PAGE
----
Rusty Staples...
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Post Posted: Mon Feb 10, 2003 2:51 pm 
 

Hi there.  I have bought some items with rusty staples.  What do people recommend?  Do you replace them with new shiny staples, or leave well enough alone?  All comments/help appreciated.  ta.

  


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Post Posted: Mon Feb 10, 2003 3:47 pm 
 

Oh heck no! Don't replace the staples! Its like antiques. An antique is worth more if its still original. That is why even a old 18th century beat up furniture can command higher prices than one that had its legs changed, paint changed, etc.  Leave it the way it is. Many of the items are so old so its natural to have rusty staples. Let nature run its course but do not attempt to change the staples. I know some collectors here may object stating that rusty staples may affect the paper.

  


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Post Posted: Mon Feb 10, 2003 8:37 pm 
 

No, leave the staples as is.


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Post Posted: Wed Feb 12, 2003 3:17 pm 
 

Gotta agree - leave well enough alone. Although tempting to change them out, you'll have someone out there that WILL recognize a swingline 440 from a bosticth series staple... ;)  Paper damage can be a problem....

  


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Post Posted: Thu Feb 13, 2003 6:37 am 
 

Thanks muchly!  This is good news, because basically I am very lazy and can't be a**ed to fiddle around with the staples of any modules I have bought.  I do have a related query - which is, how much paper damage will I get from a book with two or three rusty staples?  e.g. will the rust stains slowly spread over the years, or does it stop?  Is there anything I can do to stop the rust spreading (bearing in mind the 'lazy' issue above)??  Thanks for your advice. SM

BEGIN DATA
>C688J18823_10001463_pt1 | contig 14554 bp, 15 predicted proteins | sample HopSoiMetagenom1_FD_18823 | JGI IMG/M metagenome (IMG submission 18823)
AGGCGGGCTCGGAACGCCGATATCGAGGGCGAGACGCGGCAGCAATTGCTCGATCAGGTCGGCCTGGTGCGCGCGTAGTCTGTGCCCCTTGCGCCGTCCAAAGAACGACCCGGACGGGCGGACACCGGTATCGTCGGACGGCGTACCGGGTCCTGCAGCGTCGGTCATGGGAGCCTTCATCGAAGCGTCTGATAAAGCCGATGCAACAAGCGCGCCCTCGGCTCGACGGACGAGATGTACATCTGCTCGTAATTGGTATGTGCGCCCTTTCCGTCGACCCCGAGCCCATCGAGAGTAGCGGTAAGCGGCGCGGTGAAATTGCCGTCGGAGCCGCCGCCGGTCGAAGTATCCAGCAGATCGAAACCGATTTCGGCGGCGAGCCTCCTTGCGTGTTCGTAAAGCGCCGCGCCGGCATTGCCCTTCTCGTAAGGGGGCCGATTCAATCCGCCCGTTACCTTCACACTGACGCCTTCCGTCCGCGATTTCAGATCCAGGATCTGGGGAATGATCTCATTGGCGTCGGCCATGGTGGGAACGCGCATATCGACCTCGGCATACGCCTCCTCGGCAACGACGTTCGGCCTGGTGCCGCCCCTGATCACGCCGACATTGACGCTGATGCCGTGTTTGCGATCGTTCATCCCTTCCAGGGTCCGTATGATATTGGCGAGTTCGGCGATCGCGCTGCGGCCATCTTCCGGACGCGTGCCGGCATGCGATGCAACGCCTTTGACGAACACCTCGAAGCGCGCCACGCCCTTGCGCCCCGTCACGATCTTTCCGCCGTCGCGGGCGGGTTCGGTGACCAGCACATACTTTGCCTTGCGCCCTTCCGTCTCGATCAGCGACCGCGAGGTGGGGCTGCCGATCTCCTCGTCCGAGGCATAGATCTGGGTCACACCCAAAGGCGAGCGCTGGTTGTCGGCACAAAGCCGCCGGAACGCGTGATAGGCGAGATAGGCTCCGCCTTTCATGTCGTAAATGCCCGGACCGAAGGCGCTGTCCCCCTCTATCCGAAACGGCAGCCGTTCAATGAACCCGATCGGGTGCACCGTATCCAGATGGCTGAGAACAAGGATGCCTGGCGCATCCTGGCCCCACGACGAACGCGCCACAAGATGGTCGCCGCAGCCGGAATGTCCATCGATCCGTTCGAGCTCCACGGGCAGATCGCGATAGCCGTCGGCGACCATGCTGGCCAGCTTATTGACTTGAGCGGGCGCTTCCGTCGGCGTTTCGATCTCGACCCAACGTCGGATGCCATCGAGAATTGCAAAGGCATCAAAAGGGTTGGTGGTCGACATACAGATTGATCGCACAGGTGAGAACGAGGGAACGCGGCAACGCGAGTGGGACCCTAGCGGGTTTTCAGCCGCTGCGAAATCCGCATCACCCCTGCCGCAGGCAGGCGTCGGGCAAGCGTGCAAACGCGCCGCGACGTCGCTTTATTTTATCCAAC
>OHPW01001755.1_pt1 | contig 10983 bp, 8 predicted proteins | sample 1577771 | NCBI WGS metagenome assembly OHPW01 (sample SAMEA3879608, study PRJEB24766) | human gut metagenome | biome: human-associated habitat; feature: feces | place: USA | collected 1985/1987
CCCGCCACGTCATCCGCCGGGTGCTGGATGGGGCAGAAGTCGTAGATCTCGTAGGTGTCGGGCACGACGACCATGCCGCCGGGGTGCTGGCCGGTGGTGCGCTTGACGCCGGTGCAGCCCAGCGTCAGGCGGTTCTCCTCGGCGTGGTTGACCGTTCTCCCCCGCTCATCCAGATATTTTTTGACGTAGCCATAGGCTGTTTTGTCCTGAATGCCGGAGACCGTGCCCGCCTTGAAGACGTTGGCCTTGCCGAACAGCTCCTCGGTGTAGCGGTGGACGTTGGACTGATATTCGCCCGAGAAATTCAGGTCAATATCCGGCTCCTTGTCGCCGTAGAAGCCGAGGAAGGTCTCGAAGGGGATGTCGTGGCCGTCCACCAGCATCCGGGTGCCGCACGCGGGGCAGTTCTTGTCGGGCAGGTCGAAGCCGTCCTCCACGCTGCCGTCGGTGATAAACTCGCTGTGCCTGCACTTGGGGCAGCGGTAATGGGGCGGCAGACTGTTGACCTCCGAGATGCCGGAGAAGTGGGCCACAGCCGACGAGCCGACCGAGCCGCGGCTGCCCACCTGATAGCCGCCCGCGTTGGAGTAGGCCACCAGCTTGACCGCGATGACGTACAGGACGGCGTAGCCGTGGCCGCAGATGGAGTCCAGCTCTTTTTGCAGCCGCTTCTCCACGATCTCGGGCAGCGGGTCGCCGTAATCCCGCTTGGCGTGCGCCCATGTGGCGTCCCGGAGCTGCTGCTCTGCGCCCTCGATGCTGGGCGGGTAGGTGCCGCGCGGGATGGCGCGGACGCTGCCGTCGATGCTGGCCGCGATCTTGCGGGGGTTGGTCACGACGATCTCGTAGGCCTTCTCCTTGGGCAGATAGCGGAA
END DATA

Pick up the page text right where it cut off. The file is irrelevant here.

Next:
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Post Posted: Thu Feb 13, 2003 11:56 am 
 

I guess I'll play devil's advocate on this one!  Change those rusty staples!  Once they have started oxidizing they will continue to do so and spread their dirty little yellow stain so long as there is still staple to rust!  I have seen staple stains as big as a silver dollar and have seen the paper entirely eaten away around the staples!  Changing the staples instantly stops the process.  It is easy to change the staples too!  Open the book gently to the middle, take a pair of tweezers and straighten the ends of the staples one at a time and then pull them out from the back.  Fire a couple of staples out of your stapler and slip them into the holes and press the legs together inside and your problems are solved!  It only takes about a minute with some practice.  As for affecting the price?!?!  How much do you think the module will be worth if you have stains covering the printing and the pages falling out where the paper rotted from the staple rust???  Or to use the antique table analogy, how much would that table be worth if the first time you sat down to dinner it fell over because all the bolts rusted through!?  Good luck! :P